The government today told the Supreme Court that the issues raised by Tata Group chief Ratan Tata in his petition in the context of the Nira Radia tapes needs to be investigated.
The affidavit filed by the government has maintained that it was an issue that required investigation, according to sources.
The government is also said to have taken the position that the publication of Tata's conversation with Radia was an issue between the media and the petitioner.
In its affidavit the government has stated that it was taking steps to ensure that the transcripts were not leaked further.
Tata had petitioned the Supreme Court seeking a probe into the leaked audio tapes of his telephonic conversation with Radia following which the apex court issued notices on 2 December to the union home secretary, the union finance ministry, the Central Bureau of Investigation, the Central Board of Direct Taxes and the income tax department.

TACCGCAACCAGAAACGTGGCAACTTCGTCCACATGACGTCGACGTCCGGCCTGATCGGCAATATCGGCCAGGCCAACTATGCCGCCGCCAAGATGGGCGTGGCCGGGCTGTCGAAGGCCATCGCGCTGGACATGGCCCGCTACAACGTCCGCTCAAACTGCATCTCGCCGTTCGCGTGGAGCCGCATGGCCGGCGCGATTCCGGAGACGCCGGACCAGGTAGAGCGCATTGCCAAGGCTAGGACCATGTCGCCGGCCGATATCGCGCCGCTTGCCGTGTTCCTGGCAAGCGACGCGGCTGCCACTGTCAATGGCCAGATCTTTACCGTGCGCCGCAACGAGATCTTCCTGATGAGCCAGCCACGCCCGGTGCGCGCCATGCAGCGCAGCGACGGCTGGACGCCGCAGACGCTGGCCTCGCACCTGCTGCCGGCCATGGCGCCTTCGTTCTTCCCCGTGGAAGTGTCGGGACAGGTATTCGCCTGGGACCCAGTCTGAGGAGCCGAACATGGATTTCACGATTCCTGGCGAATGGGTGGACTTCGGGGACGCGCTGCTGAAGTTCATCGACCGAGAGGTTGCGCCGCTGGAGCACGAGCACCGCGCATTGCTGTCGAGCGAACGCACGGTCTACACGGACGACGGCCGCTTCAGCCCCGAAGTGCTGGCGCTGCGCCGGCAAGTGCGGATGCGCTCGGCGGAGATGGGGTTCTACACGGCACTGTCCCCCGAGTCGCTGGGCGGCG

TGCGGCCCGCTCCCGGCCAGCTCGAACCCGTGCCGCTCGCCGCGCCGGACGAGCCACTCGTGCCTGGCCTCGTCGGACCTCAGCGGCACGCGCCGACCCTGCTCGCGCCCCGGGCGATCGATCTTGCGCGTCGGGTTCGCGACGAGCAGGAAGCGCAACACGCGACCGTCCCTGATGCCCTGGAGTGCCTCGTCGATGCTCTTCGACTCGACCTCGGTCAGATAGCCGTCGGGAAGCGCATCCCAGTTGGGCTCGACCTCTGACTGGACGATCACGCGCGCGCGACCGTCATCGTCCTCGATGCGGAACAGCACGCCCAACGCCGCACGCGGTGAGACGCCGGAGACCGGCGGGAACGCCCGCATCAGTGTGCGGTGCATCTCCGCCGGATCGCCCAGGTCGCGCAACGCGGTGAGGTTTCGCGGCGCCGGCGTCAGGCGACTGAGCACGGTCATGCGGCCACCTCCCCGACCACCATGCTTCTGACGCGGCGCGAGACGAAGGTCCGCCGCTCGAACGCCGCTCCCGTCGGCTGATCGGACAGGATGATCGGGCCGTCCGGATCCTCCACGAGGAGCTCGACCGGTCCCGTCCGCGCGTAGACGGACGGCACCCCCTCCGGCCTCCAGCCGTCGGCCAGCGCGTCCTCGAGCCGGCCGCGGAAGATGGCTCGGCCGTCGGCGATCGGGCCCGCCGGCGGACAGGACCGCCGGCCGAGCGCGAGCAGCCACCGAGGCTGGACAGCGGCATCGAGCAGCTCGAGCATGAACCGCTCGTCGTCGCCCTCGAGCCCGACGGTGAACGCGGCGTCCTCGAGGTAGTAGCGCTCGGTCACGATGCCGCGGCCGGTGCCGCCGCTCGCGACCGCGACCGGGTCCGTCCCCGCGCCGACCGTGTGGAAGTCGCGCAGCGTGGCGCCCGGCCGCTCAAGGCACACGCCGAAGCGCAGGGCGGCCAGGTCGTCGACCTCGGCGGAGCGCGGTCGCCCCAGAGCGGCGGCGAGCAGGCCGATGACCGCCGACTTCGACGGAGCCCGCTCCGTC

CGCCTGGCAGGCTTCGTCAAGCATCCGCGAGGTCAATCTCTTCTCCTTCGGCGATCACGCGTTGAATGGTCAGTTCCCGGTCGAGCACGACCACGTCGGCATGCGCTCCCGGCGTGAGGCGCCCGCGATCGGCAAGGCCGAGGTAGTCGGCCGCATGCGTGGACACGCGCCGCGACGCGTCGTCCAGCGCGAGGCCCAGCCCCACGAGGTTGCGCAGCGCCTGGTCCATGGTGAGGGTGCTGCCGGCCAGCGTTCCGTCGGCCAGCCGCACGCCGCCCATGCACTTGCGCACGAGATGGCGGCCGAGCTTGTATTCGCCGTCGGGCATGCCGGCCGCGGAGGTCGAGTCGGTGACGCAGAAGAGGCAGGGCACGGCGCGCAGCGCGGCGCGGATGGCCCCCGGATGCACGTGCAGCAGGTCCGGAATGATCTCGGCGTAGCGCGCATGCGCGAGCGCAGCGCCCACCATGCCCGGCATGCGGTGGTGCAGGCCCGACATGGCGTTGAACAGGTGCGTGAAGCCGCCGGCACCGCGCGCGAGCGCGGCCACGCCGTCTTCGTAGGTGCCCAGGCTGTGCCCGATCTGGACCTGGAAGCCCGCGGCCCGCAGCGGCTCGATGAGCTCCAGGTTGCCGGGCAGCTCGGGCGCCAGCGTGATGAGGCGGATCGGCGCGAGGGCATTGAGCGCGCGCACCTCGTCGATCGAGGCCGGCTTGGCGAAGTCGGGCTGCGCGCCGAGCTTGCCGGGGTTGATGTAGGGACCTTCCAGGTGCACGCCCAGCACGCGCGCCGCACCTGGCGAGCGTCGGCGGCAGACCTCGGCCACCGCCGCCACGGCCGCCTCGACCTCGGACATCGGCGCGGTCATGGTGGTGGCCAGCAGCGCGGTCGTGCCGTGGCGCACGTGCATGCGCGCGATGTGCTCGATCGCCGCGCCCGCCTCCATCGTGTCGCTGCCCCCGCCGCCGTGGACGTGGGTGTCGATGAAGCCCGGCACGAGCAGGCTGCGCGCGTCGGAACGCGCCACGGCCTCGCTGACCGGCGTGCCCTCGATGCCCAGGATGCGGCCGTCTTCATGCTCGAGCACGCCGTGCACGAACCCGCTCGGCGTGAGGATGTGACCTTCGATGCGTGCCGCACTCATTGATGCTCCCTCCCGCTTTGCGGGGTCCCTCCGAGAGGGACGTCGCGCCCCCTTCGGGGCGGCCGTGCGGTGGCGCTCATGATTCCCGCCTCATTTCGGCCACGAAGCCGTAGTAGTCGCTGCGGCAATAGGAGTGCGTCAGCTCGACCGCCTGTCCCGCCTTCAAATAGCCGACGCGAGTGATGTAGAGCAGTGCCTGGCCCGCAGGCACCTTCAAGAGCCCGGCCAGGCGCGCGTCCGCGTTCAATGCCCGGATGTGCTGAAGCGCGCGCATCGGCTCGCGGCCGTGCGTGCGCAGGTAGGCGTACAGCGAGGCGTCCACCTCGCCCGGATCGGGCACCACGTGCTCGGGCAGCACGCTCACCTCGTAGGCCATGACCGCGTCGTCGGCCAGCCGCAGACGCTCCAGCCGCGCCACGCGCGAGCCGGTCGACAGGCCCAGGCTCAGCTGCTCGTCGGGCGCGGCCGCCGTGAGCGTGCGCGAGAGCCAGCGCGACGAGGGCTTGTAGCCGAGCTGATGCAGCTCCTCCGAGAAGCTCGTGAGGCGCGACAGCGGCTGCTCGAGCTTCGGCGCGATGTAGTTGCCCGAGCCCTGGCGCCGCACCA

Notices were also issued to Outlook and Open magazines, which had published parts of transcripts of the taped conversation.
All respondents were asked to file their replies within 10 days and had posted the case for hearing on 13 December.
The Tata Group chief is seeking a direction to the government to probe the leakage of the tapes that contain his private conversation with corporate lobbyist Nira Radia, and stop their further publication.
Seeking action against those involved in the leakage, Tata contends that the leakage amounts to an infringement of his fundamental Right to Life, which includes Right to Privacy under Article 21 of the Constitution.